In Adelaide’s New Year’s Day Ashes Test of 1959, Mel McInnes was one of the umpires as Australian opener Colin McDonald, having pulled a thigh muscle, resumed batting with a runner. A run-out appeal made at the bowler’s end duly followed.


McInnes had moved to the same side as the runner to view the action, and after giving McDonald out to the appeal, had to reverse his decision as the runner was behind him and out of his view.


The freeze frame of a crouched McInnes staring at the bails flying from their groove rendered him irrelevant when in the same shot the runner was lunging at the crease — out of McInnes’s sight, behind his backside. Which was tantamount to a Melbourne Cup photo finish without a horse in sight.


The black and white frame also froze in my memory, reappearing in the interim whenever a runner has walked to the wicket beside the batsman he’ll be running for. Then, invariably, I redouble my concentration for positioning while silently, shamefully, hoping the handicapped batsman is here for a good time rather than a long time.


Anyway, that was it for McInnes’s 16-match Test career.


The incident returned in living colour as Kartik and his runner walked to the wicket on Saturday. In fact, Karthik enjoyed both a good and a short time before hitting the skyer that ended his 52 (six 4’s), the match’s third-highest score.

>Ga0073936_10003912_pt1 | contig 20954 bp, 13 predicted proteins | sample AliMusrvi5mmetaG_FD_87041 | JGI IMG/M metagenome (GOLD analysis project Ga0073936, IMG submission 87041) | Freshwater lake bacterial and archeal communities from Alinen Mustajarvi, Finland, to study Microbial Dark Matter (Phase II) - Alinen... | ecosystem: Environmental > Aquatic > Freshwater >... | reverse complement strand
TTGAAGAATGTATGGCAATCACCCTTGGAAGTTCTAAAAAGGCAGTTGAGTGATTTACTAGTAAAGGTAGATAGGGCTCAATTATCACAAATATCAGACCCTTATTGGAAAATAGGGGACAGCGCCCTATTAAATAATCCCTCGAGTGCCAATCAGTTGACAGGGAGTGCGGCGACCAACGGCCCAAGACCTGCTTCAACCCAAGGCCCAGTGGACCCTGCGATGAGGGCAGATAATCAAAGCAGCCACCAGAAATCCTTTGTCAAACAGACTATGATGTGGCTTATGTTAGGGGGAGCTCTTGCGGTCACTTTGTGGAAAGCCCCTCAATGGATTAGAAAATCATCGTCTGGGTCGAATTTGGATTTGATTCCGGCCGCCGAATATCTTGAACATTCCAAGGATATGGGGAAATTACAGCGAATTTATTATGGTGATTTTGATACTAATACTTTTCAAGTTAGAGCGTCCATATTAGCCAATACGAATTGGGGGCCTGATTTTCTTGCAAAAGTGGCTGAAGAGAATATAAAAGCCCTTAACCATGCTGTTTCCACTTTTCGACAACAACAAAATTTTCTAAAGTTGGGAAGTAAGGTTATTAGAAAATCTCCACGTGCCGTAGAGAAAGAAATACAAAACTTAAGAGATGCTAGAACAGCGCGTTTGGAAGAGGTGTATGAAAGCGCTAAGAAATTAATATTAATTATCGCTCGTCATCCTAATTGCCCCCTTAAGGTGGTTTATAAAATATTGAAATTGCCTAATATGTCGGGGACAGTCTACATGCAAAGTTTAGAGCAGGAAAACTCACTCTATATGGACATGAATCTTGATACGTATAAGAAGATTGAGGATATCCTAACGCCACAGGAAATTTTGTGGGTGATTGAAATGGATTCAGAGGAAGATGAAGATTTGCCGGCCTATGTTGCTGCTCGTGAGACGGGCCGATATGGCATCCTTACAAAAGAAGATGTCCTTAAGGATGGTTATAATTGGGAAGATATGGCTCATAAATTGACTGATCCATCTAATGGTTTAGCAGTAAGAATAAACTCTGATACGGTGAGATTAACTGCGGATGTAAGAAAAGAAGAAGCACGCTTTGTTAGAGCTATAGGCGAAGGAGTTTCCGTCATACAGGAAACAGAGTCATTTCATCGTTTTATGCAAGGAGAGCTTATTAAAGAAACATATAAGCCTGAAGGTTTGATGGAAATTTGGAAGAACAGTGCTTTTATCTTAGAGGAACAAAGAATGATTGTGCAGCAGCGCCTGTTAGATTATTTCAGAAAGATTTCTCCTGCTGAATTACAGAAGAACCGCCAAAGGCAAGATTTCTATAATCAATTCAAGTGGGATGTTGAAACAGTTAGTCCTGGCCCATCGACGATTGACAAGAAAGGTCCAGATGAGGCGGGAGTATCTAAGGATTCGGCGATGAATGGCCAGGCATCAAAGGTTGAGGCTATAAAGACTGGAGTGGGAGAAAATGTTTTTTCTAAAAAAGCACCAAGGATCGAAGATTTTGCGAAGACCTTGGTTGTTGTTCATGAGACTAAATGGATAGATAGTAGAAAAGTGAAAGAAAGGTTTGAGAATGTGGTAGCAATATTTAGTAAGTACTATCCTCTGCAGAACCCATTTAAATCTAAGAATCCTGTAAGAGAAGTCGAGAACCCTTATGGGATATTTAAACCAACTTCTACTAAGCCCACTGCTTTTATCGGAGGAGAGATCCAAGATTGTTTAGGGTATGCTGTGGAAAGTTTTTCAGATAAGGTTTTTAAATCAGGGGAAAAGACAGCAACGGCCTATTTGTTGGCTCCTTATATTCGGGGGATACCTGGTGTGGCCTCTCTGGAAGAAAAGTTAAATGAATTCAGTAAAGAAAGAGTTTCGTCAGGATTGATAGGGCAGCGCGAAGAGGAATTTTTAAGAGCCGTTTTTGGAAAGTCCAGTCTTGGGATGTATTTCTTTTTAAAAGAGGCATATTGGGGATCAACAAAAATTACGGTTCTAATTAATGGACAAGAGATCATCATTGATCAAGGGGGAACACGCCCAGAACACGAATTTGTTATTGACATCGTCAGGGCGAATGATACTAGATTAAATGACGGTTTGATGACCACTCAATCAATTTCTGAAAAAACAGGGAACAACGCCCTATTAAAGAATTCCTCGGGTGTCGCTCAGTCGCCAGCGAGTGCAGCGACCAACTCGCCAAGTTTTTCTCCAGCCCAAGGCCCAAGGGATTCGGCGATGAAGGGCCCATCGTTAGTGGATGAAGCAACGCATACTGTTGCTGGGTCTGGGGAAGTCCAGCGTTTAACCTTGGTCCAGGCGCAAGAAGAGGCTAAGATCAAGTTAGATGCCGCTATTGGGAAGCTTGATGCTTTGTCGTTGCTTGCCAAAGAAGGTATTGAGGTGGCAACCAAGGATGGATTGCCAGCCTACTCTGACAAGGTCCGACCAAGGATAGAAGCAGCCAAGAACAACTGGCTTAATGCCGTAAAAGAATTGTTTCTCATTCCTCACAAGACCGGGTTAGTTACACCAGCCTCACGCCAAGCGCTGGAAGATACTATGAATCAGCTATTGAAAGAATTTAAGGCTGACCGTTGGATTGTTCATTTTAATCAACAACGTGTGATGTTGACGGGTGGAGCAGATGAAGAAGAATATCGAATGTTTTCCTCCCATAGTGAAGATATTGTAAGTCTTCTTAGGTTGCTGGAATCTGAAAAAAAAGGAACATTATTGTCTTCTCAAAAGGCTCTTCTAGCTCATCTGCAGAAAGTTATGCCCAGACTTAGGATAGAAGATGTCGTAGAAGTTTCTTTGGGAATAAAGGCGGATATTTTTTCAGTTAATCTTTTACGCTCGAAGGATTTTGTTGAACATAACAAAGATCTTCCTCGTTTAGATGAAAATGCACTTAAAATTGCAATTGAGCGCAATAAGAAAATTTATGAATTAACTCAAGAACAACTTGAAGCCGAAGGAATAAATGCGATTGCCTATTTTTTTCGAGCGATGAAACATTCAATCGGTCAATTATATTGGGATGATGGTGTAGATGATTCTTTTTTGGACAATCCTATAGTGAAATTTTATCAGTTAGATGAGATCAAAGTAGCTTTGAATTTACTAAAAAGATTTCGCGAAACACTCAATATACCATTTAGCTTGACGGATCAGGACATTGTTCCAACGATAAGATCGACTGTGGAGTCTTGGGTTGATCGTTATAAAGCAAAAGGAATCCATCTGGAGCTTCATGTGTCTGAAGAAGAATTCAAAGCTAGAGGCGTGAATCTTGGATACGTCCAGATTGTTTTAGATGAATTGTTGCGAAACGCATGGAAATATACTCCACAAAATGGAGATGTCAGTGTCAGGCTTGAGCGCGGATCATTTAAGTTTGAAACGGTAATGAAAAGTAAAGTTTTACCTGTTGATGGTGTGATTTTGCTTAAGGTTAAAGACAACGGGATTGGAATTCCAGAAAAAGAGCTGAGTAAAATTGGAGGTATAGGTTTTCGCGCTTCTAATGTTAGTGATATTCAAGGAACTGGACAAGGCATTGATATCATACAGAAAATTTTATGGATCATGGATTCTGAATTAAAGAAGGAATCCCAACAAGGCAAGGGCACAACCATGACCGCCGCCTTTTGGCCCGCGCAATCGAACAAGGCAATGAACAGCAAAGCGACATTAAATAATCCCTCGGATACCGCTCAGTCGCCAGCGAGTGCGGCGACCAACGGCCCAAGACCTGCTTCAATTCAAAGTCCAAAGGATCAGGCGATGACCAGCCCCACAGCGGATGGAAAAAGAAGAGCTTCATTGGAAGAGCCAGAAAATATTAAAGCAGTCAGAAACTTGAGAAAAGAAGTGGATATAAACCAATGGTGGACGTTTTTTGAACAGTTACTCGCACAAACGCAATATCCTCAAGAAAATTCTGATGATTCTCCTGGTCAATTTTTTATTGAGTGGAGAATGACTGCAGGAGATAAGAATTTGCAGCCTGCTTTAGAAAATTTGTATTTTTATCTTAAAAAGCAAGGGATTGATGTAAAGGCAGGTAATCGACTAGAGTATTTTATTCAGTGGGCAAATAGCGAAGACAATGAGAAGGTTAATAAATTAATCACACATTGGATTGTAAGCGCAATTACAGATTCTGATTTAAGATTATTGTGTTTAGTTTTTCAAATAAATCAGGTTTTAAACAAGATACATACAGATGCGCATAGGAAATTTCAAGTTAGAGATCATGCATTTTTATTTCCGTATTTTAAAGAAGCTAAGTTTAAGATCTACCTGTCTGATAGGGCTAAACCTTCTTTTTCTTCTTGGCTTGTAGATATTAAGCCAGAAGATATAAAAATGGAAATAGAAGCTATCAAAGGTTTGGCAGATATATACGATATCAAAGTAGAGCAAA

For the record, East Bentleigh Central, 7/252, beat Elwood, 10/76.



You can read more from John Gascoigne Here.



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  1. ned_wilson says

    How about that… I was working as a physio in amputee rehab and I remember meeting Karthik right as he started his recovery. He stated his goal was to return to cricket… Initially I had my doubts but after a few weeks it was clear that he could make it. Well done Karthik! No need to runner anyway if you keep smashing boundaries

  2. ned_wilson says

    for a runner…

  3. A good yarn, Gascoigne. I particularly enjoyed the opening. It reminded me of when my neighbour claimed my dog had killed his chook.
    “How do you know it was her?” I demanded.
    “Because it’s in her mouth,” he said. And it was.
    Look forward to the next episode.

  4. Fantastic story John. May Karthik keep on middling them for as long as he wants to, leg or no leg.

  5. Proud of you Karthi! Love your positive attitude!

  6. Daryl Schramm says

    That’s a good story John. Hard to imagine what Karthik went through during the rehab phase. I also wasn’t overly familiar with the Mel McInnes incident. I seem to recall a story at test level about both batsmen at the crease having runners. Any ideas?